The major problem with the economy is that consumers are not spending as a result of the record household debt built up over the last few decades. Until this huge amount of debt is pared down to more normal levels, fiscal and monetary policy can do little to return the economy to previous growth rates. It is therefore misguided to blame the lack of growth on uncertainty about excessive regulation, tax policy and health care. It’s all about the debt.
No matter what we do about regulation, taxes or health care, consumer spending will necessarily remain under pressure. Corporations are not hiring because they know that consumers are unable to absorb any additional products and services. Consumers are not borrowing since they want to reduce debt, not increase it further. Banks are reluctant to lend since they have mortgage debt on their books representing millions of homes that are underwater.
Household debt as a percentage of disposable personal income has averaged about 75% since 1952. It moved above that level in the mid-1980s and kept going until it reached as high as 130% at the peak of the housing boom. It has since declined back to about 114%, still far above any level prior to 2005. Even getting back to the 1987 level of 75% would restrain consumer spending for many years to come.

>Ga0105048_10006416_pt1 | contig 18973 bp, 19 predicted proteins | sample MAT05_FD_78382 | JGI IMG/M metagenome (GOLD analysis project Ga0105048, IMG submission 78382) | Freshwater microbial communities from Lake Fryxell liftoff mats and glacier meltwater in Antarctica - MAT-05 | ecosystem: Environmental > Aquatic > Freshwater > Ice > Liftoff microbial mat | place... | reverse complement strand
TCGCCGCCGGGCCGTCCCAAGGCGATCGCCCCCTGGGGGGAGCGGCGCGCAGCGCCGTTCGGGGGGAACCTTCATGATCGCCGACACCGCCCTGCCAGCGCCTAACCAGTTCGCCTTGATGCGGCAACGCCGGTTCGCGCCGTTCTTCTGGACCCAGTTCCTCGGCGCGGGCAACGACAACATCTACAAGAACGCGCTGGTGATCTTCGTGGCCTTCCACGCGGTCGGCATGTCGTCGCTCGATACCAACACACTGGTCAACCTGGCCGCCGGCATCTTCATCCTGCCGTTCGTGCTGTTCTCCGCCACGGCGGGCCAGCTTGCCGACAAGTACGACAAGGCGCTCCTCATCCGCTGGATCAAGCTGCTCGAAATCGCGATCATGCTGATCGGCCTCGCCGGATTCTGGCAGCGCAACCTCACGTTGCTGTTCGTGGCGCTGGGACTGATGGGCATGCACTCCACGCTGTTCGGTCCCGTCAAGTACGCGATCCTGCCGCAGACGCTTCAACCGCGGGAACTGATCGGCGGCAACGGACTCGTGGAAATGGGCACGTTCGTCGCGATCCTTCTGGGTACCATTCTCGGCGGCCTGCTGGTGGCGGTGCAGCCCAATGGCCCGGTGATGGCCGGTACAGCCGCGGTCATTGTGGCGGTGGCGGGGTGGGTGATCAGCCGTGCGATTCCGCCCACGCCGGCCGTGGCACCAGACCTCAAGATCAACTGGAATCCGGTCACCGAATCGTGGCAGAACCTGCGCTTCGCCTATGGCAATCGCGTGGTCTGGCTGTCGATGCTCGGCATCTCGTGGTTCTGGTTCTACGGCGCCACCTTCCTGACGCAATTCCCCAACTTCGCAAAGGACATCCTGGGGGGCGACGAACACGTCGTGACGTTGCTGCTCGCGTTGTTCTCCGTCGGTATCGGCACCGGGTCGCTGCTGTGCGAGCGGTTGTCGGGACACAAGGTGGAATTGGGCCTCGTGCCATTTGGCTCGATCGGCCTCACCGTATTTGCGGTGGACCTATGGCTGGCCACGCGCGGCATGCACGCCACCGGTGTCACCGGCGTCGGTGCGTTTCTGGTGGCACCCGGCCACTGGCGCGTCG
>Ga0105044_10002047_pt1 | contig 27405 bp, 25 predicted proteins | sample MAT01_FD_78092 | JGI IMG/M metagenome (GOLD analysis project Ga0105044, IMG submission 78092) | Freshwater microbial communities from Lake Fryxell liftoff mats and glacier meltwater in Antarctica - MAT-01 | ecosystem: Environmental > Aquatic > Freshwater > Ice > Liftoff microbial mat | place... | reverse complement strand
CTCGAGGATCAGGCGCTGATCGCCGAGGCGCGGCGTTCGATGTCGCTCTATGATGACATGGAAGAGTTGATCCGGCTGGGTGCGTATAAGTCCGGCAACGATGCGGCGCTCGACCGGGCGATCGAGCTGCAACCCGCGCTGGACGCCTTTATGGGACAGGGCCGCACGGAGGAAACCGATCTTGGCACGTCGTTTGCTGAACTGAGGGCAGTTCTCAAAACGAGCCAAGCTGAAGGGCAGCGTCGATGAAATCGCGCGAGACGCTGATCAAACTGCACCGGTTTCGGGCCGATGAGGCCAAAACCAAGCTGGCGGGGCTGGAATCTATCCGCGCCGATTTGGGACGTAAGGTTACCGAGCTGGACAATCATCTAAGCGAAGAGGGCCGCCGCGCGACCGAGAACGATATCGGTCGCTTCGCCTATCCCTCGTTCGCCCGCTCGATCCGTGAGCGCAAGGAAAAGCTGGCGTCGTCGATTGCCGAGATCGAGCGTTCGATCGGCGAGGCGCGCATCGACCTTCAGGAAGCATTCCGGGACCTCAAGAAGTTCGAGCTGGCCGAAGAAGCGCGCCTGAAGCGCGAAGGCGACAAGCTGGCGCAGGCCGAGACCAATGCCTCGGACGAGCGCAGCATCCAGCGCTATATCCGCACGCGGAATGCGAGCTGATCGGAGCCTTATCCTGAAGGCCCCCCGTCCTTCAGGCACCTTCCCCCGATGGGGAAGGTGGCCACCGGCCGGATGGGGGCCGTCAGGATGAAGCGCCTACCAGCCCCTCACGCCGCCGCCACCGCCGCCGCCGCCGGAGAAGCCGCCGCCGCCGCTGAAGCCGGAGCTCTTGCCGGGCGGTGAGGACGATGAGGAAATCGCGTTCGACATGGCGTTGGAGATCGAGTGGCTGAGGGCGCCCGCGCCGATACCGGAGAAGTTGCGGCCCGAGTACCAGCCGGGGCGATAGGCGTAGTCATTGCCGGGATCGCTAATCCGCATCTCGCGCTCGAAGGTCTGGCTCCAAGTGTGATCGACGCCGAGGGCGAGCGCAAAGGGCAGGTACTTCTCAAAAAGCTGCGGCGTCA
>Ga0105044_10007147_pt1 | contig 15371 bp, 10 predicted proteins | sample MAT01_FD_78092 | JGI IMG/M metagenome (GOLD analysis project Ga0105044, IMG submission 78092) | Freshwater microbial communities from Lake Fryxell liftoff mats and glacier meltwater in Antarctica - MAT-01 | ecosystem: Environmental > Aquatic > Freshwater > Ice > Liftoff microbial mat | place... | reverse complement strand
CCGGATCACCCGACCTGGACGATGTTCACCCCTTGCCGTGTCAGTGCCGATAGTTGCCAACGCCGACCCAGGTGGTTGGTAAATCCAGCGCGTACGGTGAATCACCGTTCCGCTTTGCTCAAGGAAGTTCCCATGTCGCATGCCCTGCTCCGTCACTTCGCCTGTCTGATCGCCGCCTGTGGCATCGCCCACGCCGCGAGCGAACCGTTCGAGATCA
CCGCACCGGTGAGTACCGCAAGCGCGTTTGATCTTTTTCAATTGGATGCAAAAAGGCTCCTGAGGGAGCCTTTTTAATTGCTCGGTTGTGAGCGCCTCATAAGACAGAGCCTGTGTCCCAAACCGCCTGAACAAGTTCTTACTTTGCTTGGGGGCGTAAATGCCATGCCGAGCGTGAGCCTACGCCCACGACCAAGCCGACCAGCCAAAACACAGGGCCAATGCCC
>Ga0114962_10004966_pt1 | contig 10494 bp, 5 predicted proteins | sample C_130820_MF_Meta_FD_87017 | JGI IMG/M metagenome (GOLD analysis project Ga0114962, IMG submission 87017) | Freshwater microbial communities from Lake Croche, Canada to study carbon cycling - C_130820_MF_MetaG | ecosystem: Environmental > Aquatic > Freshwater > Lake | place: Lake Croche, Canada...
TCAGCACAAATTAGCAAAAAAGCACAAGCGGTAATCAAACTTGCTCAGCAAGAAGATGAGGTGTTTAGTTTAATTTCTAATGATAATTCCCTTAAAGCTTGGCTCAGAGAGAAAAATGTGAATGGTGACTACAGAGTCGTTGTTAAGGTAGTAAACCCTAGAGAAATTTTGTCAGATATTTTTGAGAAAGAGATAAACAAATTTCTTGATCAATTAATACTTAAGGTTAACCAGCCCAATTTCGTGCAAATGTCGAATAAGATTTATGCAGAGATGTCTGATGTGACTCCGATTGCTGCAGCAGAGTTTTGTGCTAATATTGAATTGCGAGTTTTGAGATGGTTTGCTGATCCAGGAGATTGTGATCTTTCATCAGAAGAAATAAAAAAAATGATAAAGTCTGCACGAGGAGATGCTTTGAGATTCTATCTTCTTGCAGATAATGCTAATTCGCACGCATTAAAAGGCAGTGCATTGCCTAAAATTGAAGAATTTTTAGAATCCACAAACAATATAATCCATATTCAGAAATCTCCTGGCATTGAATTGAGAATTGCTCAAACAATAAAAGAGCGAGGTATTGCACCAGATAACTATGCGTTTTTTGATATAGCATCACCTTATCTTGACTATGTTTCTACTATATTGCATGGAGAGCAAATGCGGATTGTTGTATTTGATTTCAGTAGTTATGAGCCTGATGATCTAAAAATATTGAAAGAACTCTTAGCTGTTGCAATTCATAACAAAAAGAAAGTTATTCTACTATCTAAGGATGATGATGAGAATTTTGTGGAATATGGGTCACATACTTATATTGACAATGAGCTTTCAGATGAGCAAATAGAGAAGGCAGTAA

It has taken massive fiscal and monetary stimulus to engender the weak economic recovery experienced in the nearly two years since July 2009. We have seen TARP, the early 2009 stimulus act, cash for clunkers, tax rebates for first-time home buyers, near-zero interest rates, QE1, QE2 and other programs too numerous to mention. Despite these policies, the recovery has been the weakest of the post-war period and now shows signs of petering out with no new growth catalyst in sight.